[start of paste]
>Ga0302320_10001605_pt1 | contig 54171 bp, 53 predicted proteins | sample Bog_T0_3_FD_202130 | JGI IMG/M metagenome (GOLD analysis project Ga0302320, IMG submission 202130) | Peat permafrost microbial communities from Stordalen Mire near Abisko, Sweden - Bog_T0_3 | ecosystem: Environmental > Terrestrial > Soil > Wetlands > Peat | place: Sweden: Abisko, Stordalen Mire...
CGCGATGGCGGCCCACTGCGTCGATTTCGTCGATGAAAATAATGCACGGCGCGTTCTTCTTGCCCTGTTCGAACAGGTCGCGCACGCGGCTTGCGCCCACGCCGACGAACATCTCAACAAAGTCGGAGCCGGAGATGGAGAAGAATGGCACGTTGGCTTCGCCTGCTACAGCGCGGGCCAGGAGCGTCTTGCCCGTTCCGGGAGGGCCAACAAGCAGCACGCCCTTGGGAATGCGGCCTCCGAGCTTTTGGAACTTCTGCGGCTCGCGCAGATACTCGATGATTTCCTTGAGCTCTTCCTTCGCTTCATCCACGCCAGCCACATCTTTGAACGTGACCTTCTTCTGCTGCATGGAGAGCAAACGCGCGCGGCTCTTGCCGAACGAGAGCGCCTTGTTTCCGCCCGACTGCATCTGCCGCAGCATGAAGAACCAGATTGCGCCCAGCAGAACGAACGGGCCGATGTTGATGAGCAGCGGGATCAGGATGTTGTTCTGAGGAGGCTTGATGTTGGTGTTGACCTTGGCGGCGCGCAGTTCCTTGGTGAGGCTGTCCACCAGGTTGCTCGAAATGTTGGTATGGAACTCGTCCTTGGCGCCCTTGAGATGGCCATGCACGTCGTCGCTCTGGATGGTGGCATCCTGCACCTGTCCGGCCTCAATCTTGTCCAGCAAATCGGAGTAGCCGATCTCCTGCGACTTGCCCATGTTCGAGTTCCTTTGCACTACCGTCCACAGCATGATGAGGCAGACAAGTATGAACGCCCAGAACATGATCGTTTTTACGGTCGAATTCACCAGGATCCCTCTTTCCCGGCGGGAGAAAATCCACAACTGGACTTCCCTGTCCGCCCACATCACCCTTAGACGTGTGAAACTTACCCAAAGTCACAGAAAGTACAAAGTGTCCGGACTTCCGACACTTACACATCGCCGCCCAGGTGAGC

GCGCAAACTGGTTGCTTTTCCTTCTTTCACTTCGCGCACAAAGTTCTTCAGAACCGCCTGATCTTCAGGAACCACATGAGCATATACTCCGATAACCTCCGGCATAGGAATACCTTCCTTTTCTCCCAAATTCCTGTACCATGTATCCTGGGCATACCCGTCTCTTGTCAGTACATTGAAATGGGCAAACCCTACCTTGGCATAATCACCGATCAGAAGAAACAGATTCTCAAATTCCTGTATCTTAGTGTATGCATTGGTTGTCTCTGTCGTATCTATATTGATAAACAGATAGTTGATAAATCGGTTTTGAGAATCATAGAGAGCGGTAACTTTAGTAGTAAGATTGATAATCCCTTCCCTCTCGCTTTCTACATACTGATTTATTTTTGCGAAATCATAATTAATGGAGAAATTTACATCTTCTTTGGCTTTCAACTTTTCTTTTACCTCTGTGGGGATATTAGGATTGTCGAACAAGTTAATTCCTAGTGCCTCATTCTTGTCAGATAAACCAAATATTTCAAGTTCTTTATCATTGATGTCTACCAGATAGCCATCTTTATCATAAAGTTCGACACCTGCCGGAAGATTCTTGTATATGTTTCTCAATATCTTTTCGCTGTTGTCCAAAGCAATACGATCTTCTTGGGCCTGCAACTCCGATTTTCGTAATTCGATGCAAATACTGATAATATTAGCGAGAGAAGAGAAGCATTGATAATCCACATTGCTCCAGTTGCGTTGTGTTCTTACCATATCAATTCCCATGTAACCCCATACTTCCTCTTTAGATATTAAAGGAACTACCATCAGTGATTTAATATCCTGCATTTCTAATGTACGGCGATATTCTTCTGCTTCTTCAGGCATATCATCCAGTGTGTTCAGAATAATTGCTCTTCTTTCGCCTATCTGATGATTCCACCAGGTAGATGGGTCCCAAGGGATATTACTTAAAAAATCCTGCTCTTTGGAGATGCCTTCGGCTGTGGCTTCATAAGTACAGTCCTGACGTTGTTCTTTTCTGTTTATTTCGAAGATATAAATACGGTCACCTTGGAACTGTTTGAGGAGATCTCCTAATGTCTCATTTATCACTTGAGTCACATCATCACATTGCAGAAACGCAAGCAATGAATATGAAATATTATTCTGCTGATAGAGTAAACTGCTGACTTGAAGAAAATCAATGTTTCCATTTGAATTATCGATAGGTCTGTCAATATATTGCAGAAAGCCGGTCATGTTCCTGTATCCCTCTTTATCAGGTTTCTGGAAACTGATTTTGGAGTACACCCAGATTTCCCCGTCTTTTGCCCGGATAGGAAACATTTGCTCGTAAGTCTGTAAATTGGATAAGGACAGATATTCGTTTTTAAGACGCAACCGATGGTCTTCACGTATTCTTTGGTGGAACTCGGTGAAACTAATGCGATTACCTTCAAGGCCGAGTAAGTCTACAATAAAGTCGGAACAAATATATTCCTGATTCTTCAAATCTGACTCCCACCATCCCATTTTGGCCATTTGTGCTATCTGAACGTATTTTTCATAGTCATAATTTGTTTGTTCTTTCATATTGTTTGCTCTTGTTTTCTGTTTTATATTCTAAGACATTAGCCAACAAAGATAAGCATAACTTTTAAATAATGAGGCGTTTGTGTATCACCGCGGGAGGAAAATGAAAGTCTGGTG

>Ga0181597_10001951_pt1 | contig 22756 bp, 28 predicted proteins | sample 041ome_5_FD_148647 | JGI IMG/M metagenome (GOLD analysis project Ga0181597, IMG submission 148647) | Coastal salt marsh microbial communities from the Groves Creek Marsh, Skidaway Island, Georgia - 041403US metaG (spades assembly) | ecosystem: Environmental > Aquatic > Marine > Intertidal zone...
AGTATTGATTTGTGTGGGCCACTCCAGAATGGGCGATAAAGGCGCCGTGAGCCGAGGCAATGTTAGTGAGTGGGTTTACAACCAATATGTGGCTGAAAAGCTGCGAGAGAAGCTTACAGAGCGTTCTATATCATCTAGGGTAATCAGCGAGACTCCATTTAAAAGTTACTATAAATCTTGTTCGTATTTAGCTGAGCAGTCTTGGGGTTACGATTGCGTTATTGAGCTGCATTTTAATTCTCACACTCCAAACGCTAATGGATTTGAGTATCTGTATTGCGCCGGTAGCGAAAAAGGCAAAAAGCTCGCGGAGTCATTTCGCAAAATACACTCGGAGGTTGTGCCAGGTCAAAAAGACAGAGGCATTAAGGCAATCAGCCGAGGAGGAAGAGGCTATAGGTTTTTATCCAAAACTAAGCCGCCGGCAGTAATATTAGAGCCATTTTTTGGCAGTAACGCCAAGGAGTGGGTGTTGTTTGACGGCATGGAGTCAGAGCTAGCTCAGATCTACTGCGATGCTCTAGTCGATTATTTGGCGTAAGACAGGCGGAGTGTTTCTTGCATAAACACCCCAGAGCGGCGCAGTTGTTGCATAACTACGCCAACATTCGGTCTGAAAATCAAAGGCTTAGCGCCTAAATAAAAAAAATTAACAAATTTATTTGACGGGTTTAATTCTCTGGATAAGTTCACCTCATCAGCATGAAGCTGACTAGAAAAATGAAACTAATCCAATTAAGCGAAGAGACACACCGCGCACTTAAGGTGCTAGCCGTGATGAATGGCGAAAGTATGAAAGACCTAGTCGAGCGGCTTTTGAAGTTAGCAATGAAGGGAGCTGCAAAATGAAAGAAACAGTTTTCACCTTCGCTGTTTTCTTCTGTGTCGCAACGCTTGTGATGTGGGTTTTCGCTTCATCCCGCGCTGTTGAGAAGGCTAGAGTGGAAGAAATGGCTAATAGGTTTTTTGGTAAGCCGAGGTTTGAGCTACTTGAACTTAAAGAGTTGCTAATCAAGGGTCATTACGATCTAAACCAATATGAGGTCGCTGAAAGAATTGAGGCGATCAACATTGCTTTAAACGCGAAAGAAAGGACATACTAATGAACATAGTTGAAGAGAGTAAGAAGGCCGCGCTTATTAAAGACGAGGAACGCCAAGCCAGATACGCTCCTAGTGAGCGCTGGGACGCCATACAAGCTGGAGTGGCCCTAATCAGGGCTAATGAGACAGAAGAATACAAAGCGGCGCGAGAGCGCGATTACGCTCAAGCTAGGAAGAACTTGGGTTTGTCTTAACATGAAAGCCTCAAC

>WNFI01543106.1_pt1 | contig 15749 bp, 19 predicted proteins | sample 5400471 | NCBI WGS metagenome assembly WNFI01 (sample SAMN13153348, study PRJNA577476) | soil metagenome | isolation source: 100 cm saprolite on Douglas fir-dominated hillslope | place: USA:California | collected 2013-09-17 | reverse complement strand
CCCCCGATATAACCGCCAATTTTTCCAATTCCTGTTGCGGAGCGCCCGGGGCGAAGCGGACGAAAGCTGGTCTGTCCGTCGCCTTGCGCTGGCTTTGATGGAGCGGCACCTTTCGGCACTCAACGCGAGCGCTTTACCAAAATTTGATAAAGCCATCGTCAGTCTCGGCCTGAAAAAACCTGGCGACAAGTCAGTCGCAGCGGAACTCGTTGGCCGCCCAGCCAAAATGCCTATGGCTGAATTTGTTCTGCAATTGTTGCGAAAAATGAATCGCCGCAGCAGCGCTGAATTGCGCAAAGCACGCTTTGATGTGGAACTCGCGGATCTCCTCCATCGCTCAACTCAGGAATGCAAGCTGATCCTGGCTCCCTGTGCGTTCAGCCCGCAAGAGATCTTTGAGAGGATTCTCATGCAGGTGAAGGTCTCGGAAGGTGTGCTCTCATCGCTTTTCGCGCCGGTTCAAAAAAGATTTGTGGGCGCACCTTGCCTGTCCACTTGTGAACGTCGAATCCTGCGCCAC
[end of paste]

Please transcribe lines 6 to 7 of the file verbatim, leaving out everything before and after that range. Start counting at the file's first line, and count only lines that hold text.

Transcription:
>WNFI01543106.1_pt1 | contig 15749 bp, 19 predicted proteins | sample 5400471 | NCBI WGS metagenome assembly WNFI01 (sample SAMN13153348, study PRJNA577476) | soil metagenome | isolation source: 100 cm saprolite on Douglas fir-dominated hillslope | place: USA:California | collected 2013-09-17 | reverse complement strand
CCCCCGATATAACCGCCAATTTTTCCAATTCCTGTTGCGGAGCGCCCGGGGCGAAGCGGACGAAAGCTGGTCTGTCCGTCGCCTTGCGCTGGCTTTGATGGAGCGGCACCTTTCGGCACTCAACGCGAGCGCTTTACCAAAATTTGATAAAGCCATCGTCAGTCTCGGCCTGAAAAAACCTGGCGACAAGTCAGTCGCAGCGGAACTCGTTGGCCGCCCAGCCAAAATGCCTATGGCTGAATTTGTTCTGCAATTGTTGCGAAAAATGAATCGCCGCAGCAGCGCTGAATTGCGCAAAGCACGCTTTGATGTGGAACTCGCGGATCTCCTCCATCGCTCAACTCAGGAATGCAAGCTGATCCTGGCTCCCTGTGCGTTCAGCCCGCAAGAGATCTTTGAGAGGATTCTCATGCAGGTGAAGGTCTCGGAAGGTGTGCTCTCATCGCTTTTCGCGCCGGTTCAAAAAAGATTTGTGGGCGCACCTTGCCTGTCCACTTGTGAACGTCGAATCCTGCGCCAC